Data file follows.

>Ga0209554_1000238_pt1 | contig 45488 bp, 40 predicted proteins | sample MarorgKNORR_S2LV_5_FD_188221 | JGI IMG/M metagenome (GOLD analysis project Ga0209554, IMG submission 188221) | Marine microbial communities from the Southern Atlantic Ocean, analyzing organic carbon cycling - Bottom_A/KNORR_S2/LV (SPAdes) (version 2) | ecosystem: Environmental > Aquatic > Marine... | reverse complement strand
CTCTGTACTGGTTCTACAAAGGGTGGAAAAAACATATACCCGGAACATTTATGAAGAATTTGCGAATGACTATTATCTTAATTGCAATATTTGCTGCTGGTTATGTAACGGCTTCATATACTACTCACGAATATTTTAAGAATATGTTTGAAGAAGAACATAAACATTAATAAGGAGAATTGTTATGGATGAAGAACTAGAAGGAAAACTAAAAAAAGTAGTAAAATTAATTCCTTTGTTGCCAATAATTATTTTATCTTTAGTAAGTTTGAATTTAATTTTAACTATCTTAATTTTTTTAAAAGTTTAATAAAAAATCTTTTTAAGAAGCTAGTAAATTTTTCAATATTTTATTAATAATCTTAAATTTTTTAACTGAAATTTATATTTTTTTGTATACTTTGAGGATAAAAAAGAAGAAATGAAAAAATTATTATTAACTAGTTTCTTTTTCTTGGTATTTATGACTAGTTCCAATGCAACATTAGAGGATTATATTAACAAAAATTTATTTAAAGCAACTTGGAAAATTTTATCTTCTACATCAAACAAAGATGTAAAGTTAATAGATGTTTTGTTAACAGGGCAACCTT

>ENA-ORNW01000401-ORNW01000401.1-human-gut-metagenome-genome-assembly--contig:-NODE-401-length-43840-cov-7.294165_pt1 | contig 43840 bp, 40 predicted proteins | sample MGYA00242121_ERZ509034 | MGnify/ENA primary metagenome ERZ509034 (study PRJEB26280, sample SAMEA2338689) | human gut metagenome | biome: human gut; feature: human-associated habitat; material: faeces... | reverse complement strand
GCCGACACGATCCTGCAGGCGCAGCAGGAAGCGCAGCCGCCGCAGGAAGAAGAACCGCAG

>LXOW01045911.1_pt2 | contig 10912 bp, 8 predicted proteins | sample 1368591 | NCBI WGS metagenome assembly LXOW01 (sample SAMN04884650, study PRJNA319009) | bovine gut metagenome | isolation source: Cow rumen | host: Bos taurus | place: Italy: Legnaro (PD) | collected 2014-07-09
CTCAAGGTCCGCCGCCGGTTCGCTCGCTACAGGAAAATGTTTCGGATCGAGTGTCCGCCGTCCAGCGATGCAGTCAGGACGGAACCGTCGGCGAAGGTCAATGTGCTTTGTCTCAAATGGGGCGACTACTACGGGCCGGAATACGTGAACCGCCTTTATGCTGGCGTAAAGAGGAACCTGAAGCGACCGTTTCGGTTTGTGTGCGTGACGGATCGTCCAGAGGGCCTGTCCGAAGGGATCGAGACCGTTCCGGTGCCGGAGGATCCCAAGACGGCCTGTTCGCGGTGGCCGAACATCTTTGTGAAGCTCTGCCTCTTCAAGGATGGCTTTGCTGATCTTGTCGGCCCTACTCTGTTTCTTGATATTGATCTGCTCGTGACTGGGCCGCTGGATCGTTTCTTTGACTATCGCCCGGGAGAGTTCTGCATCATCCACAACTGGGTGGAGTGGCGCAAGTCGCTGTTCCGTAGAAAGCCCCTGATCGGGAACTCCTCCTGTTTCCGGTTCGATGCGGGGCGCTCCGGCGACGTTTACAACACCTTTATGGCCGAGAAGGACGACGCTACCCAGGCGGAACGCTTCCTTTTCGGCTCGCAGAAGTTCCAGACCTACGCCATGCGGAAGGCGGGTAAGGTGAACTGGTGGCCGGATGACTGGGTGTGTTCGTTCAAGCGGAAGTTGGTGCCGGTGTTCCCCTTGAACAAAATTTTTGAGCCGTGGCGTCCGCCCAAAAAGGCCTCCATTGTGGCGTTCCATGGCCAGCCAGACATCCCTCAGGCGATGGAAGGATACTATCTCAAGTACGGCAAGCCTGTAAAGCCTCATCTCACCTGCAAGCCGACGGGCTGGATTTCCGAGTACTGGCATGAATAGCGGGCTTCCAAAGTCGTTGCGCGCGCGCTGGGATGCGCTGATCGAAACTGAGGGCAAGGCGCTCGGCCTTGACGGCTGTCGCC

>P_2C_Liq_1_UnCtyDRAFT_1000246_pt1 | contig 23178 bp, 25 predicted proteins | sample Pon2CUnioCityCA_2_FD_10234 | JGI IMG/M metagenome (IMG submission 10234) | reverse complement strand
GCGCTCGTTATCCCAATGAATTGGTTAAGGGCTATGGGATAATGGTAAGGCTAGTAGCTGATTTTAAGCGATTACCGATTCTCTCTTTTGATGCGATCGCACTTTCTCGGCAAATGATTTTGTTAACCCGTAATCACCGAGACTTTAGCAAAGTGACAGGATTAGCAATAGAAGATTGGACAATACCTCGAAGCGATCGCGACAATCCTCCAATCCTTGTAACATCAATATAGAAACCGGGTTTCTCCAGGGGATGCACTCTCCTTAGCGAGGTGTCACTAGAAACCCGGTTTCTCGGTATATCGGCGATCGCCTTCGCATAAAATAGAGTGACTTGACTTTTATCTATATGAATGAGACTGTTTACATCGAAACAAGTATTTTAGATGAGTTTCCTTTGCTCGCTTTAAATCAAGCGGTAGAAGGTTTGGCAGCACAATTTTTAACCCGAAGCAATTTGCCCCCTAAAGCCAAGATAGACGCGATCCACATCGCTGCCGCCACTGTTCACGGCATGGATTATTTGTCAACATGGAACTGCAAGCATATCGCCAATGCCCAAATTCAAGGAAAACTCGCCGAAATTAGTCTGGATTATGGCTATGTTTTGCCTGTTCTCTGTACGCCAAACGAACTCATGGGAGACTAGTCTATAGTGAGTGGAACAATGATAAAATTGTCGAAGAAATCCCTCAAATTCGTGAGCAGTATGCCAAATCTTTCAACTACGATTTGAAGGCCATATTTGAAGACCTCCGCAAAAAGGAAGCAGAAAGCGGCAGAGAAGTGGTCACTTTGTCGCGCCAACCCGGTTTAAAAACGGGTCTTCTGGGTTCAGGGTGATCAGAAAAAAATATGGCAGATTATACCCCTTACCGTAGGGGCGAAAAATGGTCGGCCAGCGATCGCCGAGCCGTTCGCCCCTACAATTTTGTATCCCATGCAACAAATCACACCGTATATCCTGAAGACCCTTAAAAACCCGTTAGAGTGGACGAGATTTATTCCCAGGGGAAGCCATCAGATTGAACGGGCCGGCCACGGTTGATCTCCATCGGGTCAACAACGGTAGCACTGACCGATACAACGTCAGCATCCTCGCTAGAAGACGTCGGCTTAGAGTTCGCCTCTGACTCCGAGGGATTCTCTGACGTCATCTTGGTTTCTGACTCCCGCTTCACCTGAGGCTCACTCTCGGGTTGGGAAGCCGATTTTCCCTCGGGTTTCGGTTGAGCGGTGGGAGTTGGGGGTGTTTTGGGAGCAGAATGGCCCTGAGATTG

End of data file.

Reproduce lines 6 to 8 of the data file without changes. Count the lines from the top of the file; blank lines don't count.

CTCAAGGTCCGCCGCCGGTTCGCTCGCTACAGGAAAATGTTTCGGATCGAGTGTCCGCCGTCCAGCGATGCAGTCAGGACGGAACCGTCGGCGAAGGTCAATGTGCTTTGTCTCAAATGGGGCGACTACTACGGGCCGGAATACGTGAACCGCCTTTATGCTGGCGTAAAGAGGAACCTGAAGCGACCGTTTCGGTTTGTGTGCGTGACGGATCGTCCAGAGGGCCTGTCCGAAGGGATCGAGACCGTTCCGGTGCCGGAGGATCCCAAGACGGCCTGTTCGCGGTGGCCGAACATCTTTGTGAAGCTCTGCCTCTTCAAGGATGGCTTTGCTGATCTTGTCGGCCCTACTCTGTTTCTTGATATTGATCTGCTCGTGACTGGGCCGCTGGATCGTTTCTTTGACTATCGCCCGGGAGAGTTCTGCATCATCCACAACTGGGTGGAGTGGCGCAAGTCGCTGTTCCGTAGAAAGCCCCTGATCGGGAACTCCTCCTGTTTCCGGTTCGATGCGGGGCGCTCCGGCGACGTTTACAACACCTTTATGGCCGAGAAGGACGACGCTACCCAGGCGGAACGCTTCCTTTTCGGCTCGCAGAAGTTCCAGACCTACGCCATGCGGAAGGCGGGTAAGGTGAACTGGTGGCCGGATGACTGGGTGTGTTCGTTCAAGCGGAAGTTGGTGCCGGTGTTCCCCTTGAACAAAATTTTTGAGCCGTGGCGTCCGCCCAAAAAGGCCTCCATTGTGGCGTTCCATGGCCAGCCAGACATCCCTCAGGCGATGGAAGGATACTATCTCAAGTACGGCAAGCCTGTAAAGCCTCATCTCACCTGCAAGCCGACGGGCTGGATTTCCGAGTACTGGCATGAATAGCGGGCTTCCAAAGTCGTTGCGCGCGCGCTGGGATGCGCTGATCGAAACTGAGGGCAAGGCGCTCGGCCTTGACGGCTGTCGCC

>P_2C_Liq_1_UnCtyDRAFT_1000246_pt1 | contig 23178 bp, 25 predicted proteins | sample Pon2CUnioCityCA_2_FD_10234 | JGI IMG/M metagenome (IMG submission 10234) | reverse complement strand
GCGCTCGTTATCCCAATGAATTGGTTAAGGGCTATGGGATAATGGTAAGGCTAGTAGCTGATTTTAAGCGATTACCGATTCTCTCTTTTGATGCGATCGCACTTTCTCGGCAAATGATTTTGTTAACCCGTAATCACCGAGACTTTAGCAAAGTGACAGGATTAGCAATAGAAGATTGGACAATACCTCGAAGCGATCGCGACAATCCTCCAATCCTTGTAACATCAATATAGAAACCGGGTTTCTCCAGGGGATGCACTCTCCTTAGCGAGGTGTCACTAGAAACCCGGTTTCTCGGTATATCGGCGATCGCCTTCGCATAAAATAGAGTGACTTGACTTTTATCTATATGAATGAGACTGTTTACATCGAAACAAGTATTTTAGATGAGTTTCCTTTGCTCGCTTTAAATCAAGCGGTAGAAGGTTTGGCAGCACAATTTTTAACCCGAAGCAATTTGCCCCCTAAAGCCAAGATAGACGCGATCCACATCGCTGCCGCCACTGTTCACGGCATGGATTATTTGTCAACATGGAACTGCAAGCATATCGCCAATGCCCAAATTCAAGGAAAACTCGCCGAAATTAGTCTGGATTATGGCTATGTTTTGCCTGTTCTCTGTACGCCAAACGAACTCATGGGAGACTAGTCTATAGTGAGTGGAACAATGATAAAATTGTCGAAGAAATCCCTCAAATTCGTGAGCAGTATGCCAAATCTTTCAACTACGATTTGAAGGCCATATTTGAAGACCTCCGCAAAAAGGAAGCAGAAAGCGGCAGAGAAGTGGTCACTTTGTCGCGCCAACCCGGTTTAAAAACGGGTCTTCTGGGTTCAGGGTGATCAGAAAAAAATATGGCAGATTATACCCCTTACCGTAGGGGCGAAAAATGGTCGGCCAGCGATCGCCGAGCCGTTCGCCCCTACAATTTTGTATCCCATGCAACAAATCACACCGTATATCCTGAAGACCCTTAAAAACCCGTTAGAGTGGACGAGATTTATTCCCAGGGGAAGCCATCAGATTGAACGGGCCGGCCACGGTTGATCTCCATCGGGTCAACAACGGTAGCACTGACCGATACAACGTCAGCATCCTCGCTAGAAGACGTCGGCTTAGAGTTCGCCTCTGACTCCGAGGGATTCTCTGACGTCATCTTGGTTTCTGACTCCCGCTTCACCTGAGGCTCACTCTCGGGTTGGGAAGCCGATTTTCCCTCGGGTTTCGGTTGAGCGGTGGGAGTTGGGGGTGTTTTGGGAGCAGAATGGCCCTGAGATTG